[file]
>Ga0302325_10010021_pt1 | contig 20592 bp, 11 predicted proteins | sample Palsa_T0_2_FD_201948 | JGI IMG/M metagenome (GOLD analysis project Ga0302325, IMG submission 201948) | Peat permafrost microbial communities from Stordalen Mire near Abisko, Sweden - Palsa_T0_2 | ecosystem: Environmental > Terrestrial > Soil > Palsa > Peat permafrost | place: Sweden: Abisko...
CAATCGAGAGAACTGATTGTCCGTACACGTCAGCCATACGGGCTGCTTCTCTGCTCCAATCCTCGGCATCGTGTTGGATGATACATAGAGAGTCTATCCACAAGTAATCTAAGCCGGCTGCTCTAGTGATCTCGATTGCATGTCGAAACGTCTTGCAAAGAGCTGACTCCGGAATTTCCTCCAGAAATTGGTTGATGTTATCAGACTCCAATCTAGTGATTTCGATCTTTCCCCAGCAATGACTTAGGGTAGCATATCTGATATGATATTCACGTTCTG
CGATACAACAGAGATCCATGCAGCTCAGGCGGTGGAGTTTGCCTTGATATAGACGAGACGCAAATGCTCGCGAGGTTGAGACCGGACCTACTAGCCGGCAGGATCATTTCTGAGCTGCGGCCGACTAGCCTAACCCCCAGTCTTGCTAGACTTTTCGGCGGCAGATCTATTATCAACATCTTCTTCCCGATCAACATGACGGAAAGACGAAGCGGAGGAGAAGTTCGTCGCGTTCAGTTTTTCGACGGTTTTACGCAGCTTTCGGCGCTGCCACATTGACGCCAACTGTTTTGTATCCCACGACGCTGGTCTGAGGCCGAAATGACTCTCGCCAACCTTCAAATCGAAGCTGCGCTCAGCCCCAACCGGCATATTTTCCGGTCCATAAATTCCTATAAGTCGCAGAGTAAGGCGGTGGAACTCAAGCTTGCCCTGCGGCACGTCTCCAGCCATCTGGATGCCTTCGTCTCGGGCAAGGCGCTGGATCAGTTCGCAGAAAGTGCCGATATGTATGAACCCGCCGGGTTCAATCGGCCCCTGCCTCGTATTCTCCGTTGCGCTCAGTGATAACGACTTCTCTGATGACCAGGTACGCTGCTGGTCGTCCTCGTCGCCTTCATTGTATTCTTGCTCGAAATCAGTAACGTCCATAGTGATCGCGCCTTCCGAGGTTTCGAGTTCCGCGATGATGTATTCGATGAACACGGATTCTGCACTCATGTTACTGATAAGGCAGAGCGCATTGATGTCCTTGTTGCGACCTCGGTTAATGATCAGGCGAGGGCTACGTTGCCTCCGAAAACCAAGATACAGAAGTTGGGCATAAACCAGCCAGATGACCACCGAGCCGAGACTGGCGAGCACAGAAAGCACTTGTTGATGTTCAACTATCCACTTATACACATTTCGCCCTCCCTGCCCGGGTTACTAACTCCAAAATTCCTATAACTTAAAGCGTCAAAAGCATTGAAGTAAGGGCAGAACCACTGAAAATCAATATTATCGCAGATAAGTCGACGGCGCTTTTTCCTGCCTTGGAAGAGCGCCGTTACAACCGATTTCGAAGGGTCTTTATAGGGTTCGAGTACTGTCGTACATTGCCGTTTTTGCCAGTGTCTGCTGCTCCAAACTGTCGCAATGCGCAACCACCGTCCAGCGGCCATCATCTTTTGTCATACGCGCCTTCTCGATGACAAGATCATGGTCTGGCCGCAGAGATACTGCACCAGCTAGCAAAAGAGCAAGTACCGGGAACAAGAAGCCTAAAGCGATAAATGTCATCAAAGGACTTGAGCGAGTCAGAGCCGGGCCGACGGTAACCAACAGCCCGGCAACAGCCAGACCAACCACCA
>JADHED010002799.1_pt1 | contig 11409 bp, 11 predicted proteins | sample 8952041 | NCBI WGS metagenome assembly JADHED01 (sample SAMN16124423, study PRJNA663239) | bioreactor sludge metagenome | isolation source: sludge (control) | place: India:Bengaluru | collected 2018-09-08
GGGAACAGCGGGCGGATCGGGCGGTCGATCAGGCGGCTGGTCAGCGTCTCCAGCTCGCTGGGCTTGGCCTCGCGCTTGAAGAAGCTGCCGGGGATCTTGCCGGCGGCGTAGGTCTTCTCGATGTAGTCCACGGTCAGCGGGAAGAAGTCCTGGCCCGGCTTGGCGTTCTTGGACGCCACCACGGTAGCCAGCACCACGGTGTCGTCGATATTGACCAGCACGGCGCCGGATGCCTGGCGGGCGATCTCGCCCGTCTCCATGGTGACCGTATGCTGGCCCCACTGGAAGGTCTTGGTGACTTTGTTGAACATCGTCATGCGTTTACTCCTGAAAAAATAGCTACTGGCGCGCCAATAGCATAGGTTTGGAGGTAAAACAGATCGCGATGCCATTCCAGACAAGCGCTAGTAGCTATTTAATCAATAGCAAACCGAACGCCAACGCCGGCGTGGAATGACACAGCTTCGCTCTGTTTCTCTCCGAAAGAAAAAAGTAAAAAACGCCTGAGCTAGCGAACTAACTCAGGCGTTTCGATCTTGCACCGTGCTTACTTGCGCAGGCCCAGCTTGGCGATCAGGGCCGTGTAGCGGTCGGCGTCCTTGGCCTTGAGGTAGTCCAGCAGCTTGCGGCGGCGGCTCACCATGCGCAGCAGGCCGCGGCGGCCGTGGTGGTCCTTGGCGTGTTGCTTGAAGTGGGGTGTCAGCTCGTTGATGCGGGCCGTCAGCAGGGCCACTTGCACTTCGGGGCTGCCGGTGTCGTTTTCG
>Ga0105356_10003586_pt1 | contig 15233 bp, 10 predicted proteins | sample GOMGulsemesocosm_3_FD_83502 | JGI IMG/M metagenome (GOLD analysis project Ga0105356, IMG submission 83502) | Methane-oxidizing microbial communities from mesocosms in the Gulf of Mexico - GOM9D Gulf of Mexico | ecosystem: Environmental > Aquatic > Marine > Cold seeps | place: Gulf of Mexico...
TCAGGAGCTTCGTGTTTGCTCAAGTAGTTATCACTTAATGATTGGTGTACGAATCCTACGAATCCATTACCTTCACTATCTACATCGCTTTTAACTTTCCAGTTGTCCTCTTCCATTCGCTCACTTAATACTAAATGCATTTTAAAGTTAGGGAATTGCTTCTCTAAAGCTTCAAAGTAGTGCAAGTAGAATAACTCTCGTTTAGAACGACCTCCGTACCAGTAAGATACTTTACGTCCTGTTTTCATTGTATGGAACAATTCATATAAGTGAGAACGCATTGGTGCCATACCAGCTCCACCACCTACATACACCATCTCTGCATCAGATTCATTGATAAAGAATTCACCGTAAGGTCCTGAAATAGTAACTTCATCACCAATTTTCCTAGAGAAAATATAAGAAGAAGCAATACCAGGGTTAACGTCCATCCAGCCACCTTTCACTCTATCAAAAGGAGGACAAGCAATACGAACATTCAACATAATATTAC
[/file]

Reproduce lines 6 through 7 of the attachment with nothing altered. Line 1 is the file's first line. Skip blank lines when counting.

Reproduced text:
>Ga0105356_10003586_pt1 | contig 15233 bp, 10 predicted proteins | sample GOMGulsemesocosm_3_FD_83502 | JGI IMG/M metagenome (GOLD analysis project Ga0105356, IMG submission 83502) | Methane-oxidizing microbial communities from mesocosms in the Gulf of Mexico - GOM9D Gulf of Mexico | ecosystem: Environmental > Aquatic > Marine > Cold seeps | place: Gulf of Mexico...
TCAGGAGCTTCGTGTTTGCTCAAGTAGTTATCACTTAATGATTGGTGTACGAATCCTACGAATCCATTACCTTCACTATCTACATCGCTTTTAACTTTCCAGTTGTCCTCTTCCATTCGCTCACTTAATACTAAATGCATTTTAAAGTTAGGGAATTGCTTCTCTAAAGCTTCAAAGTAGTGCAAGTAGAATAACTCTCGTTTAGAACGACCTCCGTACCAGTAAGATACTTTACGTCCTGTTTTCATTGTATGGAACAATTCATATAAGTGAGAACGCATTGGTGCCATACCAGCTCCACCACCTACATACACCATCTCTGCATCAGATTCATTGATAAAGAATTCACCGTAAGGTCCTGAAATAGTAACTTCATCACCAATTTTCCTAGAGAAAATATAAGAAGAAGCAATACCAGGGTTAACGTCCATCCAGCCACCTTTCACTCTATCAAAAGGAGGACAAGCAATACGAACATTCAACATAATATTAC